Undress Me in the Temple of Heaven by Susan Jane Gilman

2009. 304 pages. (Hardcover)

From: The public library

For the challenge: Memorable Memoir Challenge

Recommendation found at: Sophisticated Dorkiness

In a nutshell:

In 1986, recent Brown university graduates Susie Gilman and Claire Van Houten decide to travel around the world, starting with China.  China only recently had become open to independent backpackers.  They start their journey with naive over-confidence but as their weeks in China progress, cultural disorientation, illness and Claire’s erratic behavior plunge the two women into nightmarish scenarios.


With time made available by the snowstorm in my area, I started and finished this book in one day.  Undress Me in the Temple of Heaven is a gobsmacker of a travel tale, managing to be funny, awe-inspiring and scary all at once.

From the standpoint of nearly twenty years later, Gilman writes with unflinching honesty about the trip.  She does not cover up her younger self’s failures and naivete.  This is not to say that young Susie Gilman is unlikeable in the novel: I enjoyed seeing her discover wells of resourcefulness she didn’t know she had.  Still, I appreciated that Gilman didn’t airbrush out some of the stupid things she said and did during that time.  This perspective can come only with time.

Gilman’s writing is superb, conveying both the sights and sounds and smells of China as well as the inner confused swirl of her emotions and thoughts.  Here’s an excerpt:

Elbowing through the gawking spitters, smokers and farmhands, I ran down the dank hallway after Claire, shouting, “Someone, please. Ni shou ying wen ma?”  My voice broke then; tears dripped down my cheeks.  I couldn’t find Claire; she’d been taken from me.  This was far too much, way out of my league.  “STOP” I yelled hoarsely down the empty corridor to no one, my voice dissolving into the damp vegetable air.  “STOP!”

Despite incidents like that described above, Gilman also writes beautifully of the country’s grandeur, and particularly how she is humbled by the Chinese people’s generosity and kindness.  The helpfulness of strangers – from both Chinese people and from fellow backpackers – is astounding.

Though I never had travel experiences as extreme as Gilman’s, I could identify with some of her struggles.  I once had a travel companion who started feeling inexplicable pain in her knee.  We decided to visit a hospital, where our basic French barely sufficed.  That friend and I also had some interpersonal conflict that reared its ugly head during the trip.  It is a strange thing to feel furious anger while standing at the top of a chateau in the Loire Valley.  (Surprisingly, we actually became better friends after all that.)  The problems between Claire and Susie were much more serious, but at a certain level I understood the conflicting emotions Susie felt toward Claire.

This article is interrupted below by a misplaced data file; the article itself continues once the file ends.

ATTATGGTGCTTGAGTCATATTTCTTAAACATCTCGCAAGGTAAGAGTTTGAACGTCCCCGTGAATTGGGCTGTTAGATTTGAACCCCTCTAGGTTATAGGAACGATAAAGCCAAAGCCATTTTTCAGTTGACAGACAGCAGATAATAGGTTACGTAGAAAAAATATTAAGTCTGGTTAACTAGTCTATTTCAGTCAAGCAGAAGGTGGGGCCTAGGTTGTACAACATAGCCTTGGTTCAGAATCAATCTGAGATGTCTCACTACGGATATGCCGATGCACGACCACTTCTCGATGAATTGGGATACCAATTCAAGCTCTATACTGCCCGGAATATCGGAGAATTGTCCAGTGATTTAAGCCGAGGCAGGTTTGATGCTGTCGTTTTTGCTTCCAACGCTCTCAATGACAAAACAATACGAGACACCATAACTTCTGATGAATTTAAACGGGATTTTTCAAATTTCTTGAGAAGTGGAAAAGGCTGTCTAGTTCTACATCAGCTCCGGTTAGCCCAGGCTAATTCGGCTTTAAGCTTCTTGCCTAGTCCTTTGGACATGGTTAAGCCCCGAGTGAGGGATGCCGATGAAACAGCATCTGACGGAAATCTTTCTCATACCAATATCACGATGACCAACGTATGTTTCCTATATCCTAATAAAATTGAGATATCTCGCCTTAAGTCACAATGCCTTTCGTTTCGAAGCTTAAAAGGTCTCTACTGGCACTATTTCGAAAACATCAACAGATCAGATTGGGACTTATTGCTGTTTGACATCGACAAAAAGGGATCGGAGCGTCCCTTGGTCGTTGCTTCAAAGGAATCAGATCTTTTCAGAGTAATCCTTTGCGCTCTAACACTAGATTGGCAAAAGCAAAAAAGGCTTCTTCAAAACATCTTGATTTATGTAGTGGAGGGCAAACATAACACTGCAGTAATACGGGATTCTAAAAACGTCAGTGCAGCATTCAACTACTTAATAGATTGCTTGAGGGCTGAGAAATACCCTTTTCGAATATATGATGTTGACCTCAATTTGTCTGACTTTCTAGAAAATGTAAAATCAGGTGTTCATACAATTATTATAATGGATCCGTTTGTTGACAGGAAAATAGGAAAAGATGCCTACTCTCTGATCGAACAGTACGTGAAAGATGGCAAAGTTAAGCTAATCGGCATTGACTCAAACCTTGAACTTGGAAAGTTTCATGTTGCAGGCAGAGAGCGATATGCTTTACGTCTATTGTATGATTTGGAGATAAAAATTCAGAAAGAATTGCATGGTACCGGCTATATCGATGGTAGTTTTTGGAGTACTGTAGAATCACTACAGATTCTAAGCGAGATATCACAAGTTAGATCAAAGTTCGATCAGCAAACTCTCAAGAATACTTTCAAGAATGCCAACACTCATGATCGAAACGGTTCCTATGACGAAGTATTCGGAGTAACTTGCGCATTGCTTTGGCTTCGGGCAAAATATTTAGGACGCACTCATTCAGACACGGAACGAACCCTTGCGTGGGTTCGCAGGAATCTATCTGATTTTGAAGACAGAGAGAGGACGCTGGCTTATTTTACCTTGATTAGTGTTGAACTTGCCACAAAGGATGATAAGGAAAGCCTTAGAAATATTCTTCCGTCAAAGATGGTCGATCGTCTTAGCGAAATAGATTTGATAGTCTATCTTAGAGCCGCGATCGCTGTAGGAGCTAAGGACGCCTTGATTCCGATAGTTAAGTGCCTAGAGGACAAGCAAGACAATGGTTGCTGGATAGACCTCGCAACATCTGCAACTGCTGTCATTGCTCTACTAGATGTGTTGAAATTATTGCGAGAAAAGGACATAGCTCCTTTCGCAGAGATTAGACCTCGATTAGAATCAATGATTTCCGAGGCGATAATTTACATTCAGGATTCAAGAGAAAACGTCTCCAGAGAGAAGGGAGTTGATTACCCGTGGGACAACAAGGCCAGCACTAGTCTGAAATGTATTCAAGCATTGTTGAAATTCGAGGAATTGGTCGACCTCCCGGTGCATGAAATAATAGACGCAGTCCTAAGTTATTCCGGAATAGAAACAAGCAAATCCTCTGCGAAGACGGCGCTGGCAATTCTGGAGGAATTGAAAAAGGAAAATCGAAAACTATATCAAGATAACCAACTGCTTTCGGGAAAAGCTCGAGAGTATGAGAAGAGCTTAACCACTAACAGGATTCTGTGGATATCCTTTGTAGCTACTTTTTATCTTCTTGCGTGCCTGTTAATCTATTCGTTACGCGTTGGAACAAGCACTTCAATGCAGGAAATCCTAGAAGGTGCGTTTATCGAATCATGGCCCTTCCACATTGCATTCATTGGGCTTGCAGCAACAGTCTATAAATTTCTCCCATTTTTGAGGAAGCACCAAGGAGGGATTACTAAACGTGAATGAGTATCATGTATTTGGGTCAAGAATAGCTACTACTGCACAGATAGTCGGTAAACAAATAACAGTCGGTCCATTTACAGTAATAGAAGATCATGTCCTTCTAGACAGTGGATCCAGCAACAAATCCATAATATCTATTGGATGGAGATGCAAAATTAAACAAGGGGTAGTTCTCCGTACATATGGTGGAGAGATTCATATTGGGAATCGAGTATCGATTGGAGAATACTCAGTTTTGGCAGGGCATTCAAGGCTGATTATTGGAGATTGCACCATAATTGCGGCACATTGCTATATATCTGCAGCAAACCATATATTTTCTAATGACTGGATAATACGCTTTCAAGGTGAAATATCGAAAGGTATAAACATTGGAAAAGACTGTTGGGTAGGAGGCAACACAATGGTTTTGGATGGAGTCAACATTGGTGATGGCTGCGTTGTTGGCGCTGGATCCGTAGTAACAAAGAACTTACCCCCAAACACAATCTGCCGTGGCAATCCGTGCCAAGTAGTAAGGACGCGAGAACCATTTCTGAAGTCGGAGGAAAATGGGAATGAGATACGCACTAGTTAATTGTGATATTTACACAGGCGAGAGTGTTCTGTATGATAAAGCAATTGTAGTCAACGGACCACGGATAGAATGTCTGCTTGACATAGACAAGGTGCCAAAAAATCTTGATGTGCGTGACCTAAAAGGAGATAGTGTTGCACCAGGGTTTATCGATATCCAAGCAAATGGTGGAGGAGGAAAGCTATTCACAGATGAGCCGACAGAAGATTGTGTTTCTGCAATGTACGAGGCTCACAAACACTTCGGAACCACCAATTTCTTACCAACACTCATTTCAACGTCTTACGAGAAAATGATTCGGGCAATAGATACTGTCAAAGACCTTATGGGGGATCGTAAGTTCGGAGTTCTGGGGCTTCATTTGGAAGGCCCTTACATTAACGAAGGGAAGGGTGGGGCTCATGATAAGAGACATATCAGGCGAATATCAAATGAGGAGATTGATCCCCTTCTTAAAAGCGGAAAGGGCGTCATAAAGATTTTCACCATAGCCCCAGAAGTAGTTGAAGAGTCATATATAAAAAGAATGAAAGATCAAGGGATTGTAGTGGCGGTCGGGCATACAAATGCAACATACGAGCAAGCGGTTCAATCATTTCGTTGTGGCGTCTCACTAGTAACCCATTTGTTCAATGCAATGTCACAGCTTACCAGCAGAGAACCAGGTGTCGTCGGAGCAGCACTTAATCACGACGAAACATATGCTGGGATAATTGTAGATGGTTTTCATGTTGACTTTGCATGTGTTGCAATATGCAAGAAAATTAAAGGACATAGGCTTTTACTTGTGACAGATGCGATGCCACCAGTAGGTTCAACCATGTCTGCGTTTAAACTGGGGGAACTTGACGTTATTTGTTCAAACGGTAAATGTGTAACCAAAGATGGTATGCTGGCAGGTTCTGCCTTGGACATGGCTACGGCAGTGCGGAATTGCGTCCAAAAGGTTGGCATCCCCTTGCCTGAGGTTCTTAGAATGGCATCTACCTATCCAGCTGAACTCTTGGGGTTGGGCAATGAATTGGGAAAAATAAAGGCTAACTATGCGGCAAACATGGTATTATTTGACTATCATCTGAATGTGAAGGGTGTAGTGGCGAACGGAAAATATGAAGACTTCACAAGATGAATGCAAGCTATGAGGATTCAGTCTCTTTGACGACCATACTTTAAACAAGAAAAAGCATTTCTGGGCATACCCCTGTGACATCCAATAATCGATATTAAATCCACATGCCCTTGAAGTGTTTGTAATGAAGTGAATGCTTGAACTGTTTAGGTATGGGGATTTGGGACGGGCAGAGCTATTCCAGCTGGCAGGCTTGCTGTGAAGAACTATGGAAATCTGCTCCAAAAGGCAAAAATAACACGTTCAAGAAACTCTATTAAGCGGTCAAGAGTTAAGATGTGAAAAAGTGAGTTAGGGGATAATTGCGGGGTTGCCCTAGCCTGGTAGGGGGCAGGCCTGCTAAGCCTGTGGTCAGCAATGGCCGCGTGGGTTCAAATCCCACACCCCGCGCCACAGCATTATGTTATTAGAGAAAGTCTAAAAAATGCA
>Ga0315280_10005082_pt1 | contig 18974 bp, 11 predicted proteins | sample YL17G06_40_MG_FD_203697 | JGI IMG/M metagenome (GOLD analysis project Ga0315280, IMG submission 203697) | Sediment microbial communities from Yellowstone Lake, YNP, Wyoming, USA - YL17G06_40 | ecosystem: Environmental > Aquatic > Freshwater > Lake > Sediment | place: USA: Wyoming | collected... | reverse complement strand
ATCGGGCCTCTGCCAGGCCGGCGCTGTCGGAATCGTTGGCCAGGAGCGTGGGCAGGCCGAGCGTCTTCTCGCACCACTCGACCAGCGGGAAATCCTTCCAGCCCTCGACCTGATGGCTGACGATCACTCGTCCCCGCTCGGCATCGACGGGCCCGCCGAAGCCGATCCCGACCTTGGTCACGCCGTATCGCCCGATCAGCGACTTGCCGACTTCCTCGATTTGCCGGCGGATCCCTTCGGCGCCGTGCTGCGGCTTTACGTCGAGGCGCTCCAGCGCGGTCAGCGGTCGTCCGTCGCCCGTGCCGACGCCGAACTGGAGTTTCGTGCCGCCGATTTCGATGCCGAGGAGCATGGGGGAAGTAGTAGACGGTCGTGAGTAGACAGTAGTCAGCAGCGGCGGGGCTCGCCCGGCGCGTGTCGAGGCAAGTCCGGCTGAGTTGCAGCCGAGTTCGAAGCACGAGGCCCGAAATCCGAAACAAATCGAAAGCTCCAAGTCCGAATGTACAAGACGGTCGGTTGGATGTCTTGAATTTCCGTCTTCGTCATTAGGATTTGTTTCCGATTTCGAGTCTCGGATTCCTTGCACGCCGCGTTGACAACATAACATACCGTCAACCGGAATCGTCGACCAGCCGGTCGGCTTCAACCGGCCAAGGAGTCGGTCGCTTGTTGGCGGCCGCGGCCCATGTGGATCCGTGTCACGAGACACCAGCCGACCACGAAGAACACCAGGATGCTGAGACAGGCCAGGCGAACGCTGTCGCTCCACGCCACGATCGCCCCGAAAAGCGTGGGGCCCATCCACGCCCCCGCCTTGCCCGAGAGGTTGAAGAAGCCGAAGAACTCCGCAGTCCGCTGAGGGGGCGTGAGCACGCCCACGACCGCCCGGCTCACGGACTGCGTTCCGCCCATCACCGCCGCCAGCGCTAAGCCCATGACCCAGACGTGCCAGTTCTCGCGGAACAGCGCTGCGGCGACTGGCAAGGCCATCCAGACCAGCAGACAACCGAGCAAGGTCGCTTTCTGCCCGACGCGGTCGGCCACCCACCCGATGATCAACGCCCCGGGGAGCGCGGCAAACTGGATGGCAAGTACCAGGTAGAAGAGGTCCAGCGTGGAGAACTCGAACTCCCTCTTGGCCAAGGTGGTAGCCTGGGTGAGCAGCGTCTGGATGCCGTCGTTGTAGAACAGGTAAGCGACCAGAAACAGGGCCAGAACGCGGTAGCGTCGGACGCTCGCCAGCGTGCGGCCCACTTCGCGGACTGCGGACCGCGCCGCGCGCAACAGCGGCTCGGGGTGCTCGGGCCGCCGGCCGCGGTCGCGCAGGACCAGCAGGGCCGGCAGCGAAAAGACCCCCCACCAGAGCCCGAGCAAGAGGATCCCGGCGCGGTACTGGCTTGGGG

If you are put off by the weird cover (the more common red cover – not the one I have used here) or by the title, don’t be.  The red cover is all wrong for the book.  Also, the title does not refer to some desecrating act at a Chinese landmark as I feared, but rather is a reference to a feverish dream recounted by Gilman.  There is some mild sexual content and strong language, but it’s not as provocative as the book’s packaging suggests.

I hope that my review has stirred up your interest, because this book is an incredible read.  Many thanks to Kim of Sophisticated Dorkiness whose review made me want to run right out and read it.


Filed under Memoir and Personal Essays

8 responses to “Undress Me in the Temple of Heaven by Susan Jane Gilman

  1. Erin Leigh

    I think I should stop subscribing to your blog since every time you post about a new book, I immediately want to read it.

  2. What a provocative title! This sounds very interesting. I’ve been getting more and more interested in China, especially now that I have a Chinese roommate. I think I may have to put it on my TBR list.

  3. Sometimes the title and/or cover just made you wonder! I probably had been put off by a book because the title and/over cover doesn’t sound attractive (e.g. The Glass Castle cover – the blue one – made me thought it was a boring book… how wrong was I!) Though I guess the title of this book does make you take a double look.

    Regardless of cover and title, it does sound like an interesting read! Going to the ever-growing TBR!

  4. Jason

    I’m a sucker for a good travelogue, but this is a book I may have to get around to later this year. Glad to hear you enjoyed the story. Does it make you want to go to China?

  5. Erin – That’s how I have been feeling about all these book blogs that I’m now subscribed to. My to-read list has grown exponentially.

    Literary Omnivore and Christa – Definitely you could not say that the title is boring and in fact probably helps it to be remembered!

    Jason – The book revives my desire to travel internationally more than it does specifically for China. As she traveled in the 1980’s and China has changed a lot since then, that means the China she encountered is not really there anymore, in some respects. Though I would like to see the Great Wall and also Yangzhuo county sounded like a beautiful natural landscape.

  6. Thanks for linking to my review — I’m so glad you enjoyed the book! I listened to it on audiobook, and the emotions you mentioned seemed even more vivid. Sadly, it was an abridge version, so I’m going to get the book myself to read soon.

  7. kay

    Great review! I’ve heard some good things about it and it’s on my TBR list. I really like that cover though, so I’ll probably get it as a paperback when i can!

  8. I have this on audiobook and keep forgetting about it. I think I will enjoy it when I get to it!

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